Sexualized Violence in Colombia: how women are helped – and hinderedEver since I began writing this blog, I planned to feature contributions from colleagues who inspire and motivate me. Today’s blog was written by Andreas Schüller. He heads the International Crimes and Accountability Program at the European Center for Constitutional and Human Rights (ECCHR). Part of his work focuses on sexualized violence against women in the Colombian conflict.
The main hall of the planetarium in Bogotá, Colombia: shortly before Easter the Working Group of organizations monitoring the enforcement of the Constitutional Court’s decisions on sexualized violence in Colombia presented their new report. According to their statistics, over the last 15 years the Colombian authorities made convictions in less than 3% of cases of rape and sexual assaults. Today the hall is full; over 100 women from all over the country have come for the meeting. The women represent both the diversity and disunity in Colombia. Some of the participants have travelled a long way to be here – indigenous and afro-Colombian women, internally displaced women, women and activists from rural areas along with women engaged in political work in the capital Bogotá.
The focus of their discussion is the January 2015 decision from the Colombian Constitutional Court (Auto 009) on hundreds of cases of conflict-related sexualized violence still not addressed by the Colombian justice system despite an explicit order to do so from the highest court in 2008 (Auto 092). For its groundbreaking 2008 decision, the Constitutional Court analyzed almost 200 cases of sexualized violence by various groups of perpetrators – particularly by army members, paramilitaries and guerrilla fighters. The Court then obliged the Colombian state to take several measures and to prioritize the fight against sexualized violence. Yet little has been done.
The currently much-discussed peace talks between the government and the FARC rebel group played a secondary role for the women gathered at the planetarium. For them the main issue is the fact that the Colombian state has for years denied victims of sexualized violence a suitable place to register their complaints as well as individual protection and adequate psychosocial counseling.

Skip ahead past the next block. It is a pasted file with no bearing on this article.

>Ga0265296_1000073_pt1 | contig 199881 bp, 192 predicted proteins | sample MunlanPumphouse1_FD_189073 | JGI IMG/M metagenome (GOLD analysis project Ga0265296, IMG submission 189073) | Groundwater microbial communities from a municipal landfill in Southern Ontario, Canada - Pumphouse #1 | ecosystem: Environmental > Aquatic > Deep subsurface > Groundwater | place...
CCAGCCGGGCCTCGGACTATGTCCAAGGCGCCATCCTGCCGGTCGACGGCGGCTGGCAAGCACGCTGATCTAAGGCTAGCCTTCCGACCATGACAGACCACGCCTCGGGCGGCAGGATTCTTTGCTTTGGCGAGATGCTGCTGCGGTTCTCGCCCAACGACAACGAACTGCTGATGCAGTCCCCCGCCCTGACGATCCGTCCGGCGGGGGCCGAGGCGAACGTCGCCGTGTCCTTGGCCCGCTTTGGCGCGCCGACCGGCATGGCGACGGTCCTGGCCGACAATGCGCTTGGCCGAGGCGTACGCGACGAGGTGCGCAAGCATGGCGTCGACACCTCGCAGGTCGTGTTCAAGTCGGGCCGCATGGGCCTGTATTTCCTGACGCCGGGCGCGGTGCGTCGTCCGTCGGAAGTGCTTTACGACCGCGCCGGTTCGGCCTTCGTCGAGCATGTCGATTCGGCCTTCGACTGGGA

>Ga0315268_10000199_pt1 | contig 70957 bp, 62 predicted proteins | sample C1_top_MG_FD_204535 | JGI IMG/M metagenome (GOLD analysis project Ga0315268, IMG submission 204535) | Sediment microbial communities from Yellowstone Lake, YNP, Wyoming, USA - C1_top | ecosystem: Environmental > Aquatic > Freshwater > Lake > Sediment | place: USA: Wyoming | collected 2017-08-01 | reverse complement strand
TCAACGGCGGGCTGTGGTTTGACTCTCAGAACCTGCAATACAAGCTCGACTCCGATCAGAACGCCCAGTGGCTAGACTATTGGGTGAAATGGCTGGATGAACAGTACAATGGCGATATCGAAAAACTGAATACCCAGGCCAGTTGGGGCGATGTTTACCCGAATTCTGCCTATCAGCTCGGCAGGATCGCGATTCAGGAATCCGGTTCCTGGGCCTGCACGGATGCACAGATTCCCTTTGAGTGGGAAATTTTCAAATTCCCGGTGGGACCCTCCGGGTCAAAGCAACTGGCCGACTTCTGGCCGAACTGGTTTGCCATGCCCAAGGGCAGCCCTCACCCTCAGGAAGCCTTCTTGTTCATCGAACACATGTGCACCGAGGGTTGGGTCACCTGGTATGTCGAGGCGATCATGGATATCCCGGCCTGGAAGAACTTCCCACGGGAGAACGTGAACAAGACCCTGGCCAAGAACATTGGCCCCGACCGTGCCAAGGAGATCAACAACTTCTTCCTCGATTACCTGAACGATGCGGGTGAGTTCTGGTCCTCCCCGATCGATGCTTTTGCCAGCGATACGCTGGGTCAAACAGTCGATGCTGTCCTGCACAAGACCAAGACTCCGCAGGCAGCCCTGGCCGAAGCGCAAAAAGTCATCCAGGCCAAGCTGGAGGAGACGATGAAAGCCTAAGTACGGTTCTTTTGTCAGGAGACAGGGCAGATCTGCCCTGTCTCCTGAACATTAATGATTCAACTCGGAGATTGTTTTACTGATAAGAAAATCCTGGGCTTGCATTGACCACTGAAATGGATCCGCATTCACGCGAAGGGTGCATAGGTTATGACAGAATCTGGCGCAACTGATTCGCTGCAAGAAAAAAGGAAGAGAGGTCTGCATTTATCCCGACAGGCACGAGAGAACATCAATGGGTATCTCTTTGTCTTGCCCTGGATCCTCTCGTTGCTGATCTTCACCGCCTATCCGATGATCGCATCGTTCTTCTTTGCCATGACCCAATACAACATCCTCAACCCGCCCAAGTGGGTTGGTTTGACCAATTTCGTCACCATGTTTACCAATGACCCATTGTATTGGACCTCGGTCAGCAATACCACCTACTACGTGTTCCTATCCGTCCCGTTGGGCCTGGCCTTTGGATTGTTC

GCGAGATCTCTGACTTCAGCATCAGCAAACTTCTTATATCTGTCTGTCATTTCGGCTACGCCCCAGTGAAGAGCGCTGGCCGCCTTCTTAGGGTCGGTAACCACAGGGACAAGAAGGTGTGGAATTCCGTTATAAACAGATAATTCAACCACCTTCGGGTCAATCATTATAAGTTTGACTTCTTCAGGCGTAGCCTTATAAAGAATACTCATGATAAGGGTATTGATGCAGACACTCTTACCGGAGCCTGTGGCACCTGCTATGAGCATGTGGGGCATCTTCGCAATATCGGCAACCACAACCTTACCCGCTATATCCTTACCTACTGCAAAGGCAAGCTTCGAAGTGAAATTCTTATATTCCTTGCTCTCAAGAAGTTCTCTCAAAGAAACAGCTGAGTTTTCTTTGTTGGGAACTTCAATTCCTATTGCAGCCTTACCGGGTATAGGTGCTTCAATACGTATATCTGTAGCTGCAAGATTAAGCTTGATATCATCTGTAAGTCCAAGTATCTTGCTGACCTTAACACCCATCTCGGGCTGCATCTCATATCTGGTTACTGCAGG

The women and activists criticize that cases of sexualized violence rarely lead to criminal proceedings against the perpetrators and that the state is not doing enough to prevent further crimes. They also feel – and the Constitutional Court agrees – that the state is still lacking any strategy to address the sexualized violence related to the conflict that often also involves internal displacement. Repression has risen dramatically since 2015 – including against activists and human rights defenders, which brings us back to the peace talks. In Colombia many paramilitary and criminal groups are still using violence against social actors in an effort to mark out their territory before the end of the peace negotiations and ultimately to torpedo the talks.
The working group against sexualized violence will continue to fight, including on a legal level. Almost one year ago the organizations Sisma Mujer and CAJAR together with the European Center for Constitutional and Human Rights (ECCHR) submitted a criminal complaint to the International Criminal Court in The Hague. The complaint sets out representative cases of sexualized violence to show that in the Colombian justice system, politicians and the army are all failing to do enough to ensure these cases are finally stopped, investigated and properly addressed.
While the International Criminal Court is still in the preliminary examinations stage, Colombia’s legal, political and military approach to addressing the sexualized violence remains under international scrutiny. For the affected women and activists gathered at the Bogotá planetarium, one thing is clear: the Constitutional Court decisions, the peace talks and the international pressure are all tools to help enforce state obligations to guarantee the right to truth and justice.